Tariff Action Makes Paper Stocks Look Attractive

The US decision to put 19% import tariffs
on Canadian soft lumber
will raise the cost of shipping to the US for Canadian producers by about $60
per 1,000BF and raise the floor under lumber prices, Morgan Stanley told
clients overnight.


Don’t count homebuilders or homebuyers among those applauding the move, as
the average consumer may be facing additional costs of up to $1,000 to the
price of building a new home. Traders will be keeping a close eye on how
things transpire in the wake of the ruling, as the housing sector has been
among the strongest sectors in all of 2001.


Based on the tariffs and the fact that the only paper stocks with any real
option volume are Georgia Pacific
GP |
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and International Paper
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, we began
to search for longer-term bullish positions. However, the absurdly low
volatility of both IP and GP
options (both in the low 30% range) ruled out covered writing as an acceptable
risk investment.


Therefore, we focused on 2 Call Vertical Spreads:


With IP trading for $39.50, a trader could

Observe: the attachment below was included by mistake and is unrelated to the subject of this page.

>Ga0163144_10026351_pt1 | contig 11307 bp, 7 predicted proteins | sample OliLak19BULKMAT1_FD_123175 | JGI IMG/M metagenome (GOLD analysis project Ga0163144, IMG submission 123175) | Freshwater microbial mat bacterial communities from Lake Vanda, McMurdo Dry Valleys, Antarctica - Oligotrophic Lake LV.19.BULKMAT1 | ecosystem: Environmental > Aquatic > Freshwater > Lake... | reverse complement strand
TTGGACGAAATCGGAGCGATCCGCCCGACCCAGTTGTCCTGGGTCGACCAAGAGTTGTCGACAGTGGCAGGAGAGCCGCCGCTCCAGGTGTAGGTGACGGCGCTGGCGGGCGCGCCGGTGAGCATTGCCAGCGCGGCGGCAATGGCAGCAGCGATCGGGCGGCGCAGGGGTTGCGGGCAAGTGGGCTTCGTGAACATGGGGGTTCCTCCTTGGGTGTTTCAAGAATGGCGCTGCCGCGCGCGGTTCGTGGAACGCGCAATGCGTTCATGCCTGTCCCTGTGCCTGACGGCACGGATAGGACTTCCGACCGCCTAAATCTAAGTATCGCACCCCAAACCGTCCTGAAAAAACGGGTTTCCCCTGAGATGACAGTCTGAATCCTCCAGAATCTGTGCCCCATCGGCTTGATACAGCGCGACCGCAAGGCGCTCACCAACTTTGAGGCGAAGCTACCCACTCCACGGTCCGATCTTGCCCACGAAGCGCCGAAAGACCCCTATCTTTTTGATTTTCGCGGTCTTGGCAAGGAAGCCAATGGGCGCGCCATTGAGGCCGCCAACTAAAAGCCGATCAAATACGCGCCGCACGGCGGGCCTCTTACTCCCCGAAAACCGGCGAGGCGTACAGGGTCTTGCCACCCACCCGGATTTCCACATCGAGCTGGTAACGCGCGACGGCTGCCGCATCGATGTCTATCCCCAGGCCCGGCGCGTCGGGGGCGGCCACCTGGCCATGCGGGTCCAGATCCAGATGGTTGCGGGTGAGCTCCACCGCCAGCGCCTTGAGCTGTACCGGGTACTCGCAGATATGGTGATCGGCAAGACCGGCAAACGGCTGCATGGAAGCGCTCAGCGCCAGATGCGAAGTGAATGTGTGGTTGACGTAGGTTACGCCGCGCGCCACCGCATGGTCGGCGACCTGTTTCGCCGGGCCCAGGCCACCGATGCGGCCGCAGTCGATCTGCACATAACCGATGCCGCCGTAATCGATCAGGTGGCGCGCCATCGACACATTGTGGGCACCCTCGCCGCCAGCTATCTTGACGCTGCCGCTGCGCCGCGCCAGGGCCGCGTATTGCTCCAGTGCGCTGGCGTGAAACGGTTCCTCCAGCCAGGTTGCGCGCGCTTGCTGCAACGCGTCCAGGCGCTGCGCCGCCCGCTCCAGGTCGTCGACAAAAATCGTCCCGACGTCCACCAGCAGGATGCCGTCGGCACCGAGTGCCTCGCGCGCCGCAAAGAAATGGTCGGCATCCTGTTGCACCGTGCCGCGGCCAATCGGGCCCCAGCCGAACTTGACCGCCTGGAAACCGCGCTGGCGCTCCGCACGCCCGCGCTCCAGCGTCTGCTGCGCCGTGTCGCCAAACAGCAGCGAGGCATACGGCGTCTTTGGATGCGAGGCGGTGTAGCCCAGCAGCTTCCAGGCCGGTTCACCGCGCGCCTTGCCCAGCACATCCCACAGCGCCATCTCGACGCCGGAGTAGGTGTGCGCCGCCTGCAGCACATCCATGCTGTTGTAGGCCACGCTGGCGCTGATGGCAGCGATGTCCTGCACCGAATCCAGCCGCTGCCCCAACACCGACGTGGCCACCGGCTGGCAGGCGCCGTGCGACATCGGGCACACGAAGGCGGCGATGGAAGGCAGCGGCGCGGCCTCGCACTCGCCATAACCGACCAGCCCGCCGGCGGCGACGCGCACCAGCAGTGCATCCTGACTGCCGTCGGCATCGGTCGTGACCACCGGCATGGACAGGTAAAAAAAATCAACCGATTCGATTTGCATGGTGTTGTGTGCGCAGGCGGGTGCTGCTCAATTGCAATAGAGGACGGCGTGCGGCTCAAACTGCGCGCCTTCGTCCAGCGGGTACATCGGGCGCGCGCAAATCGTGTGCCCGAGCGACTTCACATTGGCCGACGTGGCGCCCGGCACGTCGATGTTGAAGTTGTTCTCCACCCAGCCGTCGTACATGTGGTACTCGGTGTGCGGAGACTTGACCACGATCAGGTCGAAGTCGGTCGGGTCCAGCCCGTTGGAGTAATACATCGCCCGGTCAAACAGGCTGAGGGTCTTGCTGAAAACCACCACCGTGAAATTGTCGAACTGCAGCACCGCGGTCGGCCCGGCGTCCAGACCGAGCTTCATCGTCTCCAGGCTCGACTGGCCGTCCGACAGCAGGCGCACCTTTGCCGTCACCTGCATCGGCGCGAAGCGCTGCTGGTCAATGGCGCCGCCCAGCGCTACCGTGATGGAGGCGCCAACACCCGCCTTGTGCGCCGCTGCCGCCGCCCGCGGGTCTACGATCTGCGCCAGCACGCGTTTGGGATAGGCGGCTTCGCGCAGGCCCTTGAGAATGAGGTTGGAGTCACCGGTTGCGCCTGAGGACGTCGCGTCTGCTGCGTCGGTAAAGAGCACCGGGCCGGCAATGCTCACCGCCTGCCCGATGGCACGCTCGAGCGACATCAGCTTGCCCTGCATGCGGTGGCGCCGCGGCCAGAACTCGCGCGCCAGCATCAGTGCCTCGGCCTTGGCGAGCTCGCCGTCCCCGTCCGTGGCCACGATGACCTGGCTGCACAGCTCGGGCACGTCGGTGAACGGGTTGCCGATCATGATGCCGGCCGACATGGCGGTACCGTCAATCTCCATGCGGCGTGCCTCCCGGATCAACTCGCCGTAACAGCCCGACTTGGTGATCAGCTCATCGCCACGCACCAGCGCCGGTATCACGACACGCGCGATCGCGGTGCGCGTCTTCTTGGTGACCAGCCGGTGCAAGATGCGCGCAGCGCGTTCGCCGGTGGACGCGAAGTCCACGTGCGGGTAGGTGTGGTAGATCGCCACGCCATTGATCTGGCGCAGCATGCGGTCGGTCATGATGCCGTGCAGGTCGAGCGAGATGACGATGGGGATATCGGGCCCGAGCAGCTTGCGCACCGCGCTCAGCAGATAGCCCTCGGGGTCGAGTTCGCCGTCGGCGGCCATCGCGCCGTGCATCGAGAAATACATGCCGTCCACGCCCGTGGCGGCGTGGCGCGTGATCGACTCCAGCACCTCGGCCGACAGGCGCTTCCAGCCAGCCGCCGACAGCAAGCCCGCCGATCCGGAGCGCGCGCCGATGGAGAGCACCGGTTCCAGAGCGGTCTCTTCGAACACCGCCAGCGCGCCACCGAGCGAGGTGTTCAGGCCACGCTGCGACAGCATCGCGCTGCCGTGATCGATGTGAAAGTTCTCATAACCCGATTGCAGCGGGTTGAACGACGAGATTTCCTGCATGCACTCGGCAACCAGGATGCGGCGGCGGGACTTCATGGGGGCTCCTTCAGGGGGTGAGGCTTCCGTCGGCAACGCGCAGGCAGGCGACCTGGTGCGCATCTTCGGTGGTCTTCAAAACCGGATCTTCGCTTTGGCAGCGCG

buy the January 37 ½ Calls for $4.50 and sell a like number of January 45
Calls for $1.20. Thus, he’d own that 7 1/2 point Call Spread for $3.30.
Given that the intrinsic value of the long $37.50 calls is $2 (with IP trading
for $39.50), he will only be paying a time premium of $1.30.


For those who prefer Georgia Pacific, they
may want to consider buying the January 35 Calls for $4 and sell a like number
of 40 Calls for $1.85. In other words, that investor would have paid $2.15 for
that 5-point Bull Call Spread, with an intrinsic value of $.625, as GP is
trading for $35.625.


Neither spread is going to set the world on fire, but owning the upside for
paper and building products for so little money seems like a reasonable place
to park some money.